Getting your foot in the door of the company you want to work for is a bit of a battle. And with recruiters having to wade through an endless stream of resumes from day to day, it’s worth putting in the extra effort to make yours jump out at them.
The foundation of a successful resume is a cover letter that grabs the attention and encourages the recruiter to read further, so here’s a look at what you need to go about writing one.
Good structure is essential
The framework of a proper resume must convince the recruiter that an applicant has what it takes to fill a role effectively, and your cover letter has to be constructed with the same care and attention to detail.
While the specifics of the structure can vary, there are some tried and tested format points that you need to hit.
Start with a header that features your name and contact information, then include the date, followed by the name and address of the intended recipient.
The body of the letter comes next, and you should mention the position you are applying for in the first paragraph, and add the skills you bring to the table in the second. Include a third paragraph that hints at your understanding of the organization you are writing to, then wrap it up with a third paragraph that includes a call-to-action to compel the recruiter to contact you for a follow-up or an interview.
Sign off the letter professionally, and you’ll have got yourself a solid first draft, from which you can build in the specifics.
Brevity is a boon
Just as you should aim to make your resume short and to the point, your cover letter needs to be very concise and free from irrelevant information.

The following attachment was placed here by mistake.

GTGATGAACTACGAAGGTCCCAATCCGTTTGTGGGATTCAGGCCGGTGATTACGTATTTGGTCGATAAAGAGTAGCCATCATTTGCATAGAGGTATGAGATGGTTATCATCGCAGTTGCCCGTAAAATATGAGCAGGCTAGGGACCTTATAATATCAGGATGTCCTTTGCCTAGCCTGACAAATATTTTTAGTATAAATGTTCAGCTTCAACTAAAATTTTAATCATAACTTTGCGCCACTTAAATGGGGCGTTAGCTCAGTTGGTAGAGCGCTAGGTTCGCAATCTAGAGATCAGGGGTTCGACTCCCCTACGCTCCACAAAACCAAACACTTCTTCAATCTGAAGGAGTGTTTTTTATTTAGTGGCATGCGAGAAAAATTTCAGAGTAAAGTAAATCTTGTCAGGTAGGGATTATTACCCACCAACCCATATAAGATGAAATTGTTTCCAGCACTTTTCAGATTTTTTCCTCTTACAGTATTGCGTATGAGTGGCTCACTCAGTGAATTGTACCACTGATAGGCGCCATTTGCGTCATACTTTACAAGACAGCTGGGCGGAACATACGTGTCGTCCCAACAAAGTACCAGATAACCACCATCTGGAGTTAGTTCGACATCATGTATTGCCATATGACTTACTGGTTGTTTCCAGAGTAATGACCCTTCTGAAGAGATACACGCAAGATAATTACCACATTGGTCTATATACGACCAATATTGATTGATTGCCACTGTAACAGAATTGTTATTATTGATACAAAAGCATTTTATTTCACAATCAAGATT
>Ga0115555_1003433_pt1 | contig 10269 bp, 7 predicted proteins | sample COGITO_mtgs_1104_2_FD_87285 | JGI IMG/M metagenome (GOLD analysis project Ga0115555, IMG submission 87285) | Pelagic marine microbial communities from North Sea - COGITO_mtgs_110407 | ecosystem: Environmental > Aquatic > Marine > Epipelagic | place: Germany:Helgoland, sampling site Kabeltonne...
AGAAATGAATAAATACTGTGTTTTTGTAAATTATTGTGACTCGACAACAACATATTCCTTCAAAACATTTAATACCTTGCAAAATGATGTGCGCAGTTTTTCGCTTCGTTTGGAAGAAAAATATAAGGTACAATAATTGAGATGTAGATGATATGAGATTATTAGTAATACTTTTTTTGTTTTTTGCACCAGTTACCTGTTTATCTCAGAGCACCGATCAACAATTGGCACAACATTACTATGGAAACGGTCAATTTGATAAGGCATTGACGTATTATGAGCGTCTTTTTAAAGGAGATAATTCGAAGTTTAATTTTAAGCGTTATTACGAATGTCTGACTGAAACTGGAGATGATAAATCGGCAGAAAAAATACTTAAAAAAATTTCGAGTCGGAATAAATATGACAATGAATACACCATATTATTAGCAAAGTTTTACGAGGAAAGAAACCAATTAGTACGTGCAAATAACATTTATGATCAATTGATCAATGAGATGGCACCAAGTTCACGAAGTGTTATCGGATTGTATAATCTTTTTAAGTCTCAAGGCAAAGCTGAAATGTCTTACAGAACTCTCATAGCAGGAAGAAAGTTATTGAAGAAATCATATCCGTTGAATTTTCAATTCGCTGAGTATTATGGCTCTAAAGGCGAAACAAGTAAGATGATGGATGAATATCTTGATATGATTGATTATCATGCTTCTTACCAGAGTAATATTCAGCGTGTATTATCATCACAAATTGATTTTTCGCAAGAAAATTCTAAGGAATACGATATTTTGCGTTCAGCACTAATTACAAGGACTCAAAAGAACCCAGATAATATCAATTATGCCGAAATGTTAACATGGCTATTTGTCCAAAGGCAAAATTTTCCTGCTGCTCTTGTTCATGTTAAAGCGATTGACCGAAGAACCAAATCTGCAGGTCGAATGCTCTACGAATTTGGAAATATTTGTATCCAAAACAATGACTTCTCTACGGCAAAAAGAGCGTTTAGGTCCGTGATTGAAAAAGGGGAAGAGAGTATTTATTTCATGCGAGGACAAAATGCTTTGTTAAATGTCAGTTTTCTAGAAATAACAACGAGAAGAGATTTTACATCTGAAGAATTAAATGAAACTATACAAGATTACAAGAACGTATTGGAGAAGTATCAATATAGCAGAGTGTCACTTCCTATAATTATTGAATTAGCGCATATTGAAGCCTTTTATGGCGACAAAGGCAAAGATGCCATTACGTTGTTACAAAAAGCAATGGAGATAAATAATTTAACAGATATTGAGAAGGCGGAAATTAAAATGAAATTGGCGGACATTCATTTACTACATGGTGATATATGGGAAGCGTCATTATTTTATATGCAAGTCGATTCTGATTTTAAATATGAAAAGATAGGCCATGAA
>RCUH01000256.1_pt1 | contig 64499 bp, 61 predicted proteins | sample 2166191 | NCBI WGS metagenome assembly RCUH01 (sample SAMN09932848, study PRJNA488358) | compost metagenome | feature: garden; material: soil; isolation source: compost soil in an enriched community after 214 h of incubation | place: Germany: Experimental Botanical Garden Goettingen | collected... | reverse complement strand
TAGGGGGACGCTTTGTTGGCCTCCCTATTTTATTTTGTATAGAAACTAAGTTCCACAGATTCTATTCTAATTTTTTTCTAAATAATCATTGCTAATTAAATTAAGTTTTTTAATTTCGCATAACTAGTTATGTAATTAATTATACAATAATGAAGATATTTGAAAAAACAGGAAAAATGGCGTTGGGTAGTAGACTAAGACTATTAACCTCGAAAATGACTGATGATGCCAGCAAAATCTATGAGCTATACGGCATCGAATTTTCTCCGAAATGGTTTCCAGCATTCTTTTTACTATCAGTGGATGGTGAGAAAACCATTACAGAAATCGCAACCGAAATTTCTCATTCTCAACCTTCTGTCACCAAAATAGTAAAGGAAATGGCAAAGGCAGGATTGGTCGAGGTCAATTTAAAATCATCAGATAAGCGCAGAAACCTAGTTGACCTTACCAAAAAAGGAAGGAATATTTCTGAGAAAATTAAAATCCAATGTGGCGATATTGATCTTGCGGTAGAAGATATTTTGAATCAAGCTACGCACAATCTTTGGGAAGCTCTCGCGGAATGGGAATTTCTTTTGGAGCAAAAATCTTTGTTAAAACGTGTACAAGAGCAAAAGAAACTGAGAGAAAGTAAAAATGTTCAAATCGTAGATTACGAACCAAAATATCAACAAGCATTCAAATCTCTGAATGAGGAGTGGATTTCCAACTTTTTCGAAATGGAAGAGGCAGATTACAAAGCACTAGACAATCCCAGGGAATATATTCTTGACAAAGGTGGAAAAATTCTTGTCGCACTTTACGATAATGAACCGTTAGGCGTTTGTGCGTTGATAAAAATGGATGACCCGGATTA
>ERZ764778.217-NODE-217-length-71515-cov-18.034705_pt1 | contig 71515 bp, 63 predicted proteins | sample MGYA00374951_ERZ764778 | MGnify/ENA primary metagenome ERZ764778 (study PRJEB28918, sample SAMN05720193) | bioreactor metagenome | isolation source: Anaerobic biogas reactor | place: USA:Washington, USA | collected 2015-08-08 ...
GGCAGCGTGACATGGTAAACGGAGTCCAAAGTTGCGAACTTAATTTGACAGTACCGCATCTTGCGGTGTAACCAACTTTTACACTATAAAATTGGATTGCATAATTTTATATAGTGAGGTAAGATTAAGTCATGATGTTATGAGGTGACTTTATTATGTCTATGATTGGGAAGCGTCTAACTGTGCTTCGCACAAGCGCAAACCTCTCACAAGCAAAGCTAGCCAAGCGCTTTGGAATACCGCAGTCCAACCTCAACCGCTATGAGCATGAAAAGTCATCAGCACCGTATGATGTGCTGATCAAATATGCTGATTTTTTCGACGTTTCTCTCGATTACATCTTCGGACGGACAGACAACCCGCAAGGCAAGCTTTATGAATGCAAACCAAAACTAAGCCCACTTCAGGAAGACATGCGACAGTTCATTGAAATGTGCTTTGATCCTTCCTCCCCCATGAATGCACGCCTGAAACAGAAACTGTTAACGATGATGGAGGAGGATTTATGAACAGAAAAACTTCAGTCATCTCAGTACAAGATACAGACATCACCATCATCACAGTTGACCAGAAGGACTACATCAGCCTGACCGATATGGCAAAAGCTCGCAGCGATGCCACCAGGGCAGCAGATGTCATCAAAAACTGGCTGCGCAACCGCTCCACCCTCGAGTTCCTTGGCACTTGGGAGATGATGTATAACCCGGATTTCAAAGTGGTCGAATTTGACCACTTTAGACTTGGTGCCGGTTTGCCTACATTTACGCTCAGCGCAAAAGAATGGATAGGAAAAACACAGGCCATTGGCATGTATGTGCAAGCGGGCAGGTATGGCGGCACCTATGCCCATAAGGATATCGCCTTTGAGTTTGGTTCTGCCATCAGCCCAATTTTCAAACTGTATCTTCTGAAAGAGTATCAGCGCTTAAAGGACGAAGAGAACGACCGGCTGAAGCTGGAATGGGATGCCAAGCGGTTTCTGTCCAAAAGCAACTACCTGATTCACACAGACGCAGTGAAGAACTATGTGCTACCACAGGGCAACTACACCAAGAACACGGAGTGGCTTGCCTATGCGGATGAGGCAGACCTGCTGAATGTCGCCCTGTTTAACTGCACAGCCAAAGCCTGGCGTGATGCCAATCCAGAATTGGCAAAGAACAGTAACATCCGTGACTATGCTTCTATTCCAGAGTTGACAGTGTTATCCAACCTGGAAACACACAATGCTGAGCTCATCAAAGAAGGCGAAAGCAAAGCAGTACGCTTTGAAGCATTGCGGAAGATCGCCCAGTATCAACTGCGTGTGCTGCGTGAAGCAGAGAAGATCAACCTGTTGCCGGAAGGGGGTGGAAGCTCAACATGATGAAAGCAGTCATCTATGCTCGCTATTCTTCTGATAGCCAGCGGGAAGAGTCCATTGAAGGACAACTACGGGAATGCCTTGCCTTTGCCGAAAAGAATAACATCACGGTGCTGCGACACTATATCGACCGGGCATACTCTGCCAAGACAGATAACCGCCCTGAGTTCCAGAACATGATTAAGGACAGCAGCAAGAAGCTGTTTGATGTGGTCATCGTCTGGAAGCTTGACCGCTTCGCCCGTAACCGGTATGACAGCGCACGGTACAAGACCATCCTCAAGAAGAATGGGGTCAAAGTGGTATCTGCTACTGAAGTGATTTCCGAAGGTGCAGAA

It pays not only to edit your letter down to fit on one page in the handful of paragraphs mentioned earlier, but also to ensure that it distills the information contained on your resume that relates to the job you want to secure.
Think of this letter as a miniature version of your resume. It can mention your achievements, experience and values, but must do this without overstaying its welcome.
If a recruiter sees a multi-page cover letter with overstuffed paragraphs in which you wax lyrical about yourself, they’ll more than likely toss it to one side rather than trying to process all the information. They’re busy people; respect their time by not monopolizing too much of it.
Consistency is helpful
It may sound like a small point, but it’s worth ensuring you use the same styling for your cover letter as for your full resume. Different header text, different fonts and different layout elements can make the two documents seem detached from one another, and perhaps look like you have not taken the time to customize them both for this particular application.
Demonstrate that you care about the company you are applying to, and that you have an eye for professionalism, by aiming for consistency in how you present your resume and cover letter.
A little research goes a long way
Lastly, if you really want your cover letter to hit the spot, make the effort to research both the company you are sending it to and the person who is likely to be receiving it.
A few minutes of online searching will give you an insight into these elements, and will enable you to add those personal touches and tweaks that highlight how much you care, which reflects well on you.
As mentioned earlier, this can be useful when writing the body of the letter, as recruiters will definitely notice candidates who have considered how their own values and experience aligns with that of the company.
It can also be smaller things, such as addressing the letter to the right individual, or to the recruitment department in particular rather than more generally to the business’ postal address.
And of course if you can get someone else to read through your cover letter before you send it, this will give you the outside perspective that you need to spot any obvious errors, so don’t rush it out.